My Search for the Best Deal on a Dedicated Server

Searching for a dedicated server can be stressful, especially when you have a lot of sites that are running slow as a result of their current host. Recently, I switched about 600 sites over to a dedicated server I borrowed from my friend Lynn. It is a pretty decent server, with two dual core Xeons running at 3 GHz. It also has 8 GB of RAM. However, it's just not enough. After switching DNS over to this new server, its load went to 20 very quickly. For those who don't know, a load of 20 means that there are 20 processes waiting in line to be processed. I don't like my loads to go above 2 or 3. I can deal with them spiking to as high as 4, but with a multicore/multiprocessor I don't want it to get above the number of cores/processors you have available.

Suffice to say that the web sites were loading very slowly. So, I switched the NS back to the VPS server I've been running them on. I've seen its load spike to 10 quite often but it normally stays well below 4. So the VPS is holding up pretty well considering. This VPS has 4 cores assigned to it, each at 1.6 GHz. It also only has 3GB of RAM. So, my question is, "Is a dedicated server really the best option?".

There's more factors in this as well. For instance, my sites are all on a WHM/cPanel install, which means I have to pay a monthly license fee for that as well. On a VPS this license is about half the cost as it is on a dedicated server. I like saving money.

I currently have my hosting through a small hosting provided in Knoxville, TN called Knoxcolo/Smith & Hammaker. I have a colo server (not the one I used for my 600 sites, it's a single site), and I have the VPS. For the colo they charge $35 for the 1U of rack space, and it's an unmetered drop. The VPS is $40 per 1GB of RAM. That's their rate, they don't charge for extra HDD space or even CPU cores. They are also a good bunch of people to work with. I have full access to the colo facility through a high security system. I rarely use it since my colo has an iLo connection for remote console even when the servers main drop is offline.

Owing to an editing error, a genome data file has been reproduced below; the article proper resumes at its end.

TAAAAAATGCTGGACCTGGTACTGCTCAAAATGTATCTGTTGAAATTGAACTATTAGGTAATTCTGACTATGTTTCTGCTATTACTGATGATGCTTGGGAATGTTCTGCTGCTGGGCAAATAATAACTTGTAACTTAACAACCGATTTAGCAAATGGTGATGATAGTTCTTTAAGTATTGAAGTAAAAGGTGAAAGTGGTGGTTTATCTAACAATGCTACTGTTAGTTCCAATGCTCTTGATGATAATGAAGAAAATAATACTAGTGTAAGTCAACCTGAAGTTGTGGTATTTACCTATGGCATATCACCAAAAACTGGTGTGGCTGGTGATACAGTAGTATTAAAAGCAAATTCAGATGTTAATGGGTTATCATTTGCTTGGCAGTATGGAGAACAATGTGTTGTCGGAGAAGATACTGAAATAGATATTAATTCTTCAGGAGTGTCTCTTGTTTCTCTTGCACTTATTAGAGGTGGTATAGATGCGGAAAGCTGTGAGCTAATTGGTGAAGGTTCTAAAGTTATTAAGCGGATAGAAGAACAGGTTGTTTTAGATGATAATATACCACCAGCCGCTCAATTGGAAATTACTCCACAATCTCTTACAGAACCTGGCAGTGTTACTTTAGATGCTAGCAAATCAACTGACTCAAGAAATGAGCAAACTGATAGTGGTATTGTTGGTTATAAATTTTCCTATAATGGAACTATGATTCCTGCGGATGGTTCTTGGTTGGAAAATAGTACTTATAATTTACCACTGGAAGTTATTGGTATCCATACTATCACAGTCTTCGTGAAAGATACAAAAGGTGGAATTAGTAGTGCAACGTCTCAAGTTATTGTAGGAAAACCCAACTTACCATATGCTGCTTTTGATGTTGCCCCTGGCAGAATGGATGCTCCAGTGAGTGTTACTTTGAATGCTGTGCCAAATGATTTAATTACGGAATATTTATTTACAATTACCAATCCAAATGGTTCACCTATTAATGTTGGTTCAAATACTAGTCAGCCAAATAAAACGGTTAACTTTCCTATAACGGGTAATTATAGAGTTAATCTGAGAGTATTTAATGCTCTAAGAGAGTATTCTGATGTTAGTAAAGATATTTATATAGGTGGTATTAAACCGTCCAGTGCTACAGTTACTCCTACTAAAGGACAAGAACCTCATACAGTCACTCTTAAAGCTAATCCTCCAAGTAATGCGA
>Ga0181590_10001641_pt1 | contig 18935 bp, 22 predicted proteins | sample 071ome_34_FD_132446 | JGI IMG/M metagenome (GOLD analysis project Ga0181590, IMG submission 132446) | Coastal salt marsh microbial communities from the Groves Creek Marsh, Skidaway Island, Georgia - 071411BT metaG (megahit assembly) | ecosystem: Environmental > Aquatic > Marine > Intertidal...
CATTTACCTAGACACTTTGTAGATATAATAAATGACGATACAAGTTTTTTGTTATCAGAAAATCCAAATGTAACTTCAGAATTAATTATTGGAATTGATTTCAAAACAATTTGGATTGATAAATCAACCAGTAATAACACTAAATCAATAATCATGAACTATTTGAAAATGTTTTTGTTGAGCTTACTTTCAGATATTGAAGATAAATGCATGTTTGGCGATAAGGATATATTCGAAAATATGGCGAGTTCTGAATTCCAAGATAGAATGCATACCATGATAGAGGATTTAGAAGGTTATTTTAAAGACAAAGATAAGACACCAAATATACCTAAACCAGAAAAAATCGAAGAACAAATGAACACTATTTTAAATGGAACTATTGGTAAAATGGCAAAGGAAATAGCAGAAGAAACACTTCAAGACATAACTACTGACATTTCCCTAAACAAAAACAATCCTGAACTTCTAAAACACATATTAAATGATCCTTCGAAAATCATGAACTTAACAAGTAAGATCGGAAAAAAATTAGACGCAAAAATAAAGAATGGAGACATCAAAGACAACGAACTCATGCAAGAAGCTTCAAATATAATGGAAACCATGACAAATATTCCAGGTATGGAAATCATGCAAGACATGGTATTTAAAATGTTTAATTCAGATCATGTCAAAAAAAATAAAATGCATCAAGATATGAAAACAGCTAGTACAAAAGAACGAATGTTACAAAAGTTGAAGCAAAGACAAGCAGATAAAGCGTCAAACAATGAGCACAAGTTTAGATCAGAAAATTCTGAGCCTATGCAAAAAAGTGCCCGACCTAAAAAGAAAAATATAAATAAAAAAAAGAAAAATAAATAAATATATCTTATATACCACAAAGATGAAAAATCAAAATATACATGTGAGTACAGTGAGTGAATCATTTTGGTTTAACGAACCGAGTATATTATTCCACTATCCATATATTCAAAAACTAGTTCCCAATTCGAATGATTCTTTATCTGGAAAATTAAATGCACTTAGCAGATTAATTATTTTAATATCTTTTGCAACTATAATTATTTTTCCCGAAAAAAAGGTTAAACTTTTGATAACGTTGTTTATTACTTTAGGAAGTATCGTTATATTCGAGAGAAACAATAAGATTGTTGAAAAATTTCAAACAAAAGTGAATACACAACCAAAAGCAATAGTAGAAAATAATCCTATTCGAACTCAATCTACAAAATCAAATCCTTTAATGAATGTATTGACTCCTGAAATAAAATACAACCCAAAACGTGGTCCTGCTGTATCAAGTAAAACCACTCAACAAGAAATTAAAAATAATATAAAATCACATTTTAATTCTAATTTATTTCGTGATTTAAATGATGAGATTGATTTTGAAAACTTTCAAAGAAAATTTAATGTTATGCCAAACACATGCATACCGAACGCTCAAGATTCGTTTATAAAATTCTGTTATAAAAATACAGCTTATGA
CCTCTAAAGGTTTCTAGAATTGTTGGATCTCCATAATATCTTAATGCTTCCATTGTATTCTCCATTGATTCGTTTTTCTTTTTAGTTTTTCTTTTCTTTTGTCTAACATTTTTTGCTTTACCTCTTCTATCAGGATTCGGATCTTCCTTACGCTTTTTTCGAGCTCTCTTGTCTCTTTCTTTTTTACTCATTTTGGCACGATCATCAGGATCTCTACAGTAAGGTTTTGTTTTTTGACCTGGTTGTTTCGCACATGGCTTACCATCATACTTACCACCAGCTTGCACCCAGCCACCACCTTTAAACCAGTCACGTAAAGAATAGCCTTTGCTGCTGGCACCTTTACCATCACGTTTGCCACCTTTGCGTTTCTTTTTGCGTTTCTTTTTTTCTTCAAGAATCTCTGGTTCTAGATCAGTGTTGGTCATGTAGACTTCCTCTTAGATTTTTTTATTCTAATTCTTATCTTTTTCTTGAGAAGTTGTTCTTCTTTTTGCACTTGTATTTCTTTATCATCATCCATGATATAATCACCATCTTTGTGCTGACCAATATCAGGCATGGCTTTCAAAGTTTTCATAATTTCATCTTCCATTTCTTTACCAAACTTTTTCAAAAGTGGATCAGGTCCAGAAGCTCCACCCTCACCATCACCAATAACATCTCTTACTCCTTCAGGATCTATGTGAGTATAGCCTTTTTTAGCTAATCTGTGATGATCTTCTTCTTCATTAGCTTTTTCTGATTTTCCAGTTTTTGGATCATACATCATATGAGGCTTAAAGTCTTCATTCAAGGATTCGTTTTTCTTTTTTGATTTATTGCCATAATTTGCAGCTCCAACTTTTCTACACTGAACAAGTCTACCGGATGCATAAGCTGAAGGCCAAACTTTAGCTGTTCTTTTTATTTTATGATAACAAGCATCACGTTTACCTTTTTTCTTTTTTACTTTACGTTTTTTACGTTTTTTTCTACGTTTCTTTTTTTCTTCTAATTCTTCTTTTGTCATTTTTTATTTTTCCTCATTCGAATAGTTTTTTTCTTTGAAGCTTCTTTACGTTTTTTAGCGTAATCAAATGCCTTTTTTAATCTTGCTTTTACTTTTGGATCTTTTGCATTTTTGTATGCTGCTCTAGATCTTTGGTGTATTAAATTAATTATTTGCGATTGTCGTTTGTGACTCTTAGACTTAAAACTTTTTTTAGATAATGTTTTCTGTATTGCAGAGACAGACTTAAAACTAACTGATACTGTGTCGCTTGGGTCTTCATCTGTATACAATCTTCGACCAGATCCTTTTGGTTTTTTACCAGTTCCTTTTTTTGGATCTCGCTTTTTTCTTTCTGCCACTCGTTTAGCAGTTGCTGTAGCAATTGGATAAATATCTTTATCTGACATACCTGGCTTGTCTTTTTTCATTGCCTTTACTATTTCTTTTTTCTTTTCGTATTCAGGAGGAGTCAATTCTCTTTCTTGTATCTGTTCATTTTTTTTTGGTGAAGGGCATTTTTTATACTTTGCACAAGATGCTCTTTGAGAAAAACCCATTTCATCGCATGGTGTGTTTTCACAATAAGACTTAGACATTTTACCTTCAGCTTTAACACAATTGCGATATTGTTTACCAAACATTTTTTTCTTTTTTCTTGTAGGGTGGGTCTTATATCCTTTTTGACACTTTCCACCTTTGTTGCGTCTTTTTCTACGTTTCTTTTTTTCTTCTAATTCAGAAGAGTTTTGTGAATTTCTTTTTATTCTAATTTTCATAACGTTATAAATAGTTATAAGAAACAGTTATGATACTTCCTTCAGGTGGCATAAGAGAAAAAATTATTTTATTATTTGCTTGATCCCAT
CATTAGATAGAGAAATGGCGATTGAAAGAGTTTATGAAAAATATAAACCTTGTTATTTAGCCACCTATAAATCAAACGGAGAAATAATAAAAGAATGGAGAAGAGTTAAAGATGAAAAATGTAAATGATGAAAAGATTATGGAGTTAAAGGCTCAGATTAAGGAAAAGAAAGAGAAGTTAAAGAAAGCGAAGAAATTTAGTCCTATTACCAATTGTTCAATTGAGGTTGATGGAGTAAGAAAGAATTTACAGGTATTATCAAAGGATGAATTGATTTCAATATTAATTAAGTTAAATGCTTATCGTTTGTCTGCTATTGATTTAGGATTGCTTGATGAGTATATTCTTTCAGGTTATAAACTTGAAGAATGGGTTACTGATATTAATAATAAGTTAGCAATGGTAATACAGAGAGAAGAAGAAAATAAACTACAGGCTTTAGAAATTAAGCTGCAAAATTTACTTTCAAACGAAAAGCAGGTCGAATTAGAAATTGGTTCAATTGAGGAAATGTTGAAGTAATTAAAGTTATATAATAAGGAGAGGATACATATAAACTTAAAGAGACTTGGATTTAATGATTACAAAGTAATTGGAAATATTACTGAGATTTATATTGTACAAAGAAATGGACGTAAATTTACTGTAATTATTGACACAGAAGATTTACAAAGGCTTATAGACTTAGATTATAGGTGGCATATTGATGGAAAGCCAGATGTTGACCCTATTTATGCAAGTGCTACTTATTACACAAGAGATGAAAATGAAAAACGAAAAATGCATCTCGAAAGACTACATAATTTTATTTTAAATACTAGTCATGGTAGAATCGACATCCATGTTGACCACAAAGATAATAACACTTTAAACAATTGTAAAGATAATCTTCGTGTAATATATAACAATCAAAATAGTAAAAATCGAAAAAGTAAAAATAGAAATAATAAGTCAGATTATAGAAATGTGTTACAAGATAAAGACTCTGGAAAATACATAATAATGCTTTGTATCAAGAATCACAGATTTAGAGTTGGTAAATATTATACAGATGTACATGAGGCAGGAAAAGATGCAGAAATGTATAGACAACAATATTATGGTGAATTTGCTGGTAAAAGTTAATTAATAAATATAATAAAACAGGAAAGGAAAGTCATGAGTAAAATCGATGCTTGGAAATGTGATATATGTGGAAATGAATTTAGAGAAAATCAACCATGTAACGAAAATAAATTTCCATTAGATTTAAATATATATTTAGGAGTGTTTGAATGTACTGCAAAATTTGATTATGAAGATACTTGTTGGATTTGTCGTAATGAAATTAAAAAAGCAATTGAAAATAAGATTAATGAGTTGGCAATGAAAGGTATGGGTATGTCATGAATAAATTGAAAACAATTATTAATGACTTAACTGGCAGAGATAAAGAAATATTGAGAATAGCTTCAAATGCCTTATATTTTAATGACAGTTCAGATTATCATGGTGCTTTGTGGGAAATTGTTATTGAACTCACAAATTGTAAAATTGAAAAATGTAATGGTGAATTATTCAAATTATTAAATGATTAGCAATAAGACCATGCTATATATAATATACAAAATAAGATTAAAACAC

I thought that a dedicated server would be a better choice for my 600 sites, but I've found that the VPS is really the better choice in the long run. The only thing I don't like about the VPS is that I don't have the ability to remotely reboot the virtual machine. I'd really like this ability.

So I've found that perhaps a dedicated server isn't what I really want. Some VPS providers give you a lot more bang for your buck. You can spend hundreds of dollars per month on a very powerful dedicated server, but you have two problems. You don't want to spend a lot of money for hardware that you may not use fully. Of course, secondly, you don't want to spend a lot of money on a server that can't fully handle the load if you have a lot of sites. With a VPS, you have more power to change the hardware specs to meet the demand of your site load. You pay for whatever you need. This is really the best option for anyone who wants to host any number of sites. If you don't need much power, because you only have a few sites, you can save money.

However, you should look for the best deal on a VPS. Smaller companies actually have the better deal when it comes to a VPS, because they typically don't have as much total load on their rack of CPUs. If you get a VPS from a larger provider, they may be pushing their rack to its limits already, and you'll get terrible physical processor speeds, even if you are paying for four cores.

Shop around and look into VPS servers. They are great alternatives to dedicated or colo servers if you look in the right place.

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